For centuries, goods such as food, clothing, houses and weapons were made by hand.
From the 1800s onward, workers were aided by machines powered by water and steam. Out of this, industry grew and expanded from cottage owners to organisations with owners, managers and employees. Industry 1.0 had taken hold.
By the start of the 20th century, water and steam were being replaced with electricity, which was easier to use and enabled companies to concentrate power sources to individual machines. Eventually, machines were to be designed with their own power sources. This made them portable. Industry 2.0.
Toward the latter part of the 20th century, electronic devices such as transistors and integrated circuit chips produced automated machines (which replaced operators) and computers. Integrated systems such as materials planning requirements were superseded by enterprise resources planning tools that enabled people to plan, schedule and track product flows through the factory. Industry 3.0.
Several years ago, the term ‘Industrie 4.0’ (now Industry 4.0) arose out of a project in a high-tech strategy pursued by the German government. It describes a convergence between the virtual and physical worlds and of virtual and physical systems.
For the property and construction industry, this raises questions about what lies behind Industry 4.0 and how the concept will impact the sector.
Phil Christensen, senior vice president, reality modeling and cloud services – Bentley Systems, says Industry 4.0 rests on four principles:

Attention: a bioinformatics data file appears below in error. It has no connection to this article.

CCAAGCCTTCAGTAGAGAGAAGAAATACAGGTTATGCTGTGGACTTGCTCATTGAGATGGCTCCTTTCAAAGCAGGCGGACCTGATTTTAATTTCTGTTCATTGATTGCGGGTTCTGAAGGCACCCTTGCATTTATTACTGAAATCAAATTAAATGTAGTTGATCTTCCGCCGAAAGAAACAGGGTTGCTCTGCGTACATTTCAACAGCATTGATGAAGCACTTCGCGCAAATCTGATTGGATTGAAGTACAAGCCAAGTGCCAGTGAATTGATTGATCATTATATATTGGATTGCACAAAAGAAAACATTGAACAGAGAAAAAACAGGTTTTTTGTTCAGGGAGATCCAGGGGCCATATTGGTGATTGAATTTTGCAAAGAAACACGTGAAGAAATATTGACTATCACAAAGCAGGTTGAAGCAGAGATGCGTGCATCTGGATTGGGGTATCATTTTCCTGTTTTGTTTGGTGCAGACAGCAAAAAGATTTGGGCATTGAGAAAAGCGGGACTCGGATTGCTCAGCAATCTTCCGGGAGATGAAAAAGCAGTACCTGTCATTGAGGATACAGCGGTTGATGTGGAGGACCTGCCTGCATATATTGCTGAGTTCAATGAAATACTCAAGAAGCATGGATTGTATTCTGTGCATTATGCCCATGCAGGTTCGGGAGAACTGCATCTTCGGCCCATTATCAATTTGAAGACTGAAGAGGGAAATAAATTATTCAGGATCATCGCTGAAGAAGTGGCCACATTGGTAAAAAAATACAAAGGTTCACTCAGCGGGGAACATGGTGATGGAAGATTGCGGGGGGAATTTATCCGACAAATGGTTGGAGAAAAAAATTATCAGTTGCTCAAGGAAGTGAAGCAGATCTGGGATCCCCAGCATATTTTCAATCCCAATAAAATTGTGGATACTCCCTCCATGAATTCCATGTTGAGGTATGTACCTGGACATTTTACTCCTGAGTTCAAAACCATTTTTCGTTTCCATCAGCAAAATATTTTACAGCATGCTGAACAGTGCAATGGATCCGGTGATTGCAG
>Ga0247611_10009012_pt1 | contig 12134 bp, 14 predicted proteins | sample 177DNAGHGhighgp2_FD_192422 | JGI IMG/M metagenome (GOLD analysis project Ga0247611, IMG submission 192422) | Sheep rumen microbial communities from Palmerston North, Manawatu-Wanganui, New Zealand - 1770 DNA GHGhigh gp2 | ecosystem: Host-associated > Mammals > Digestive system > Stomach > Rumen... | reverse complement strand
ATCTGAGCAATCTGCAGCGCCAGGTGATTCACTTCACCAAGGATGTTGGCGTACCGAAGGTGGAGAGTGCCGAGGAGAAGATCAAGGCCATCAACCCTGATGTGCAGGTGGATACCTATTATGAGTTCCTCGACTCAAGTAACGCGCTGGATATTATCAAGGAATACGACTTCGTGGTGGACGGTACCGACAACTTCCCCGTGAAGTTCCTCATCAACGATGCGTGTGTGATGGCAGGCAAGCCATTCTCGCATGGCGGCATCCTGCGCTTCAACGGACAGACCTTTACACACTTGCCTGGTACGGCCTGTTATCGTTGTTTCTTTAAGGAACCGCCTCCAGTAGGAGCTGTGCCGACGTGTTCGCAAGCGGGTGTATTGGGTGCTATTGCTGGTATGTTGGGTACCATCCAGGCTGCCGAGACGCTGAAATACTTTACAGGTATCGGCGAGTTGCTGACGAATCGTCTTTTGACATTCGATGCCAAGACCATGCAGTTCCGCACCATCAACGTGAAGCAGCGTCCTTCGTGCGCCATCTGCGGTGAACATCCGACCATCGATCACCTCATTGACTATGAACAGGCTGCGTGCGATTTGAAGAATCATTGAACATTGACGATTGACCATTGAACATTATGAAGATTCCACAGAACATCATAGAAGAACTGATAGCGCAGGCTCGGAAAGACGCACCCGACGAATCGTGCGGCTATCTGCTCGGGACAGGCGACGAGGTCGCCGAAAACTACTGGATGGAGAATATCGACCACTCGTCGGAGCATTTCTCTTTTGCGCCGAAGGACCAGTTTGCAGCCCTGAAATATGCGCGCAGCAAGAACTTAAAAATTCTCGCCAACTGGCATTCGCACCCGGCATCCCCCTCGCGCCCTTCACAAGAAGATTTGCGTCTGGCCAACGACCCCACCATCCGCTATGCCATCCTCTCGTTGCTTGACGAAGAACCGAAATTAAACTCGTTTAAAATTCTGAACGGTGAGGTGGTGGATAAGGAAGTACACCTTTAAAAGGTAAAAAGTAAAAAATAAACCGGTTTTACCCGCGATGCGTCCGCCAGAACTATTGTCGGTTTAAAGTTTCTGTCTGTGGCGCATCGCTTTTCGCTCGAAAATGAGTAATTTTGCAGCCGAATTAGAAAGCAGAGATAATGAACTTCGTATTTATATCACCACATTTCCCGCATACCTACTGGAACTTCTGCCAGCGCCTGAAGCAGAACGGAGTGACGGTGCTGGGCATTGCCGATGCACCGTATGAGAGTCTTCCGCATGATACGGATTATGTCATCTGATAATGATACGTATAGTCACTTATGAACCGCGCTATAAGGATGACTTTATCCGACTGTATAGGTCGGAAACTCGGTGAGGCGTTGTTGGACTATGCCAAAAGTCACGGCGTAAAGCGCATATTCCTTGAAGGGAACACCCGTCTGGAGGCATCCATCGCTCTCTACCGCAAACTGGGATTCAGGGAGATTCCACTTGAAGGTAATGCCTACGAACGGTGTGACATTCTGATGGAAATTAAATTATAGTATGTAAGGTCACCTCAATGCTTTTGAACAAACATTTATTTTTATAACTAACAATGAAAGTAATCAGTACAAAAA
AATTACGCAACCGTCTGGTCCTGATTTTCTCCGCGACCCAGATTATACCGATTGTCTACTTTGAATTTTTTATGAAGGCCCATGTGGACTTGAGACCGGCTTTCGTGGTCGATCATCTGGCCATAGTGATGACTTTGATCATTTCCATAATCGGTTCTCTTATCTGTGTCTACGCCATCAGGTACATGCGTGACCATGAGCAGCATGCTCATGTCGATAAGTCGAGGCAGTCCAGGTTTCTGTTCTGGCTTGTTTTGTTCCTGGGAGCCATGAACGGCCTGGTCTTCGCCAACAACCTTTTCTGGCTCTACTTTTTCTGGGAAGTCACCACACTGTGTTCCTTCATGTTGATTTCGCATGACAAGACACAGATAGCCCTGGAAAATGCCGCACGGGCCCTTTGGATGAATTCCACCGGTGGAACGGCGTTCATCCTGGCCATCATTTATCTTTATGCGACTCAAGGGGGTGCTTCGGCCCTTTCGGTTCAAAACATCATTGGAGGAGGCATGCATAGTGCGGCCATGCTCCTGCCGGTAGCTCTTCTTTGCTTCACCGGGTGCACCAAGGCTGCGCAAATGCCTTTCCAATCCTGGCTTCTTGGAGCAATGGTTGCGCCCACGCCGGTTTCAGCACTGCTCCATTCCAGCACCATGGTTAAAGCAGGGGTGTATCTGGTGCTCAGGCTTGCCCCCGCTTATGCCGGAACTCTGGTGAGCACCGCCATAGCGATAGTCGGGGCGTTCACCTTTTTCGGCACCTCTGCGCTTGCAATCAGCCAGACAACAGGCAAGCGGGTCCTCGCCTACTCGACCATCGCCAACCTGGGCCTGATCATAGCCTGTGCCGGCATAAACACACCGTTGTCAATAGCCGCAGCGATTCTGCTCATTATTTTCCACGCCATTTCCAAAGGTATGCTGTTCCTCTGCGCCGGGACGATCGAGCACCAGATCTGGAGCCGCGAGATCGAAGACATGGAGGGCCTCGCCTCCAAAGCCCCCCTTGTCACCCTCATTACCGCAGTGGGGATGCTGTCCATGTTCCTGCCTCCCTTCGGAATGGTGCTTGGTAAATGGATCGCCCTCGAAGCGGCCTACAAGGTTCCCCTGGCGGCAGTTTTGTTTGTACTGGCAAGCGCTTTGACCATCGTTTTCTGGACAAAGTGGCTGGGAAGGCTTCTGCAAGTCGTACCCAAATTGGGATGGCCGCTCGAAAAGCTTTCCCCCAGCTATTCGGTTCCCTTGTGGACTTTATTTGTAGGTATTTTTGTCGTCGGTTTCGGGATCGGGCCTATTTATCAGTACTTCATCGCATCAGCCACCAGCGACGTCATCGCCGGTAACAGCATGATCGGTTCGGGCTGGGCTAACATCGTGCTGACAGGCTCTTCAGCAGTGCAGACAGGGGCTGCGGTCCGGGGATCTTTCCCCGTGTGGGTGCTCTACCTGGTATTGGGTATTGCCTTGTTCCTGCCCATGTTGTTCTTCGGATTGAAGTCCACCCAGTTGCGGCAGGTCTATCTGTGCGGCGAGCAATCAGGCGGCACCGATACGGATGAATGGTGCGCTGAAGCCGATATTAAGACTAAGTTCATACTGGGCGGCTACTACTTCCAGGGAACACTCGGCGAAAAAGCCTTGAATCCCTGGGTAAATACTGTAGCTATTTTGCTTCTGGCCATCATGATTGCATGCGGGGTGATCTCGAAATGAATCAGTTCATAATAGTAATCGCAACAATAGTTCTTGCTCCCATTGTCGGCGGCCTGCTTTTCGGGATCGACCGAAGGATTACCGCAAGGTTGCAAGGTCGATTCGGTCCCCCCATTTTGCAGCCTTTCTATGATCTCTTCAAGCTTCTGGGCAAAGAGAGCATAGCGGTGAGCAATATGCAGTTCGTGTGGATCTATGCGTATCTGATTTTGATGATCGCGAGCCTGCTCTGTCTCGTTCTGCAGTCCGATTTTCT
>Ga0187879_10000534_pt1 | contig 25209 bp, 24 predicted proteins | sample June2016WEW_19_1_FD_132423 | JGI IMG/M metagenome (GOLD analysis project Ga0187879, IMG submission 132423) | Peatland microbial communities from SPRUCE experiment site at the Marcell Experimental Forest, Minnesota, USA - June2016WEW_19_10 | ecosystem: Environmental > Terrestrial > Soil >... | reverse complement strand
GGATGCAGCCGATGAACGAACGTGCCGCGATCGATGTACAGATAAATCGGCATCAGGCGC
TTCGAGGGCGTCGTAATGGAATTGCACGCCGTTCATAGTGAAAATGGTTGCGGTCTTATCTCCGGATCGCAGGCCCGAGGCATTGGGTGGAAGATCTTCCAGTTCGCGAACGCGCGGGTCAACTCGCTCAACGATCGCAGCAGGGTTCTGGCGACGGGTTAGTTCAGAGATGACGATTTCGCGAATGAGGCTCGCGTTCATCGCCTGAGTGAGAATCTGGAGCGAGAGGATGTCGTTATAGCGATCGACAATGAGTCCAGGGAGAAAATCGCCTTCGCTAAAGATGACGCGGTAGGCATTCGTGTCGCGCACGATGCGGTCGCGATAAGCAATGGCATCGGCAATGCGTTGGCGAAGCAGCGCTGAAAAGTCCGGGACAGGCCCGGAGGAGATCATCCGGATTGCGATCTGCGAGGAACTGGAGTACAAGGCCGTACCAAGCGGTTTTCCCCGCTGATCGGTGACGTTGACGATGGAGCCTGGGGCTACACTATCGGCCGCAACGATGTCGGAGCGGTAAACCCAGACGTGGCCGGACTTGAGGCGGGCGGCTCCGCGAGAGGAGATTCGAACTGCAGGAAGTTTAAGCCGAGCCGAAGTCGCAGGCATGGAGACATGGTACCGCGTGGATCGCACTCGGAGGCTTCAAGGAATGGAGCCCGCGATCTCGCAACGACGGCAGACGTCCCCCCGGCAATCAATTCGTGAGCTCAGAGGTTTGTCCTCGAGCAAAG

- The emergence of data and sensors which generate data. Often, this takes place as part of the internet of things (IoT).
- The concept of the ‘digital twin’ – virtual representations of real world plant and assets. In the world of building, technologies such as building information modelling (BIM) or point cloud serve as examples.
- The notion that computers and algorithms will provide support for human decision making.
- Finally, over the longer term, the notion that decision making itself will become autonomous. In many cases, Christensen says, machines will move beyond supporting human decision making and will themselves make and act upon decisions. An example is autonomous vehicles.
Asked how this will impact the property sector, Christensen talks of several areas.
For architects and engineers, he says the main change involves delivering a more complete digital asset model with greater intelligence at handover.
Many designers, he says, already use tools such as BIM and have made the evolution to 3D drawings. At the moment, however, many of those are simply being used as a replacement to 2D drawings for their own purposes and for communicating design intent to the client. Going forward, Christensen says architects and engineers will offer a more complete digital model with greater levels of intelligence to give both to builders and ultimately, to clients at handover.
Greater change will happen, Christensen says, in construction and operation – especially in the area of sensors and data.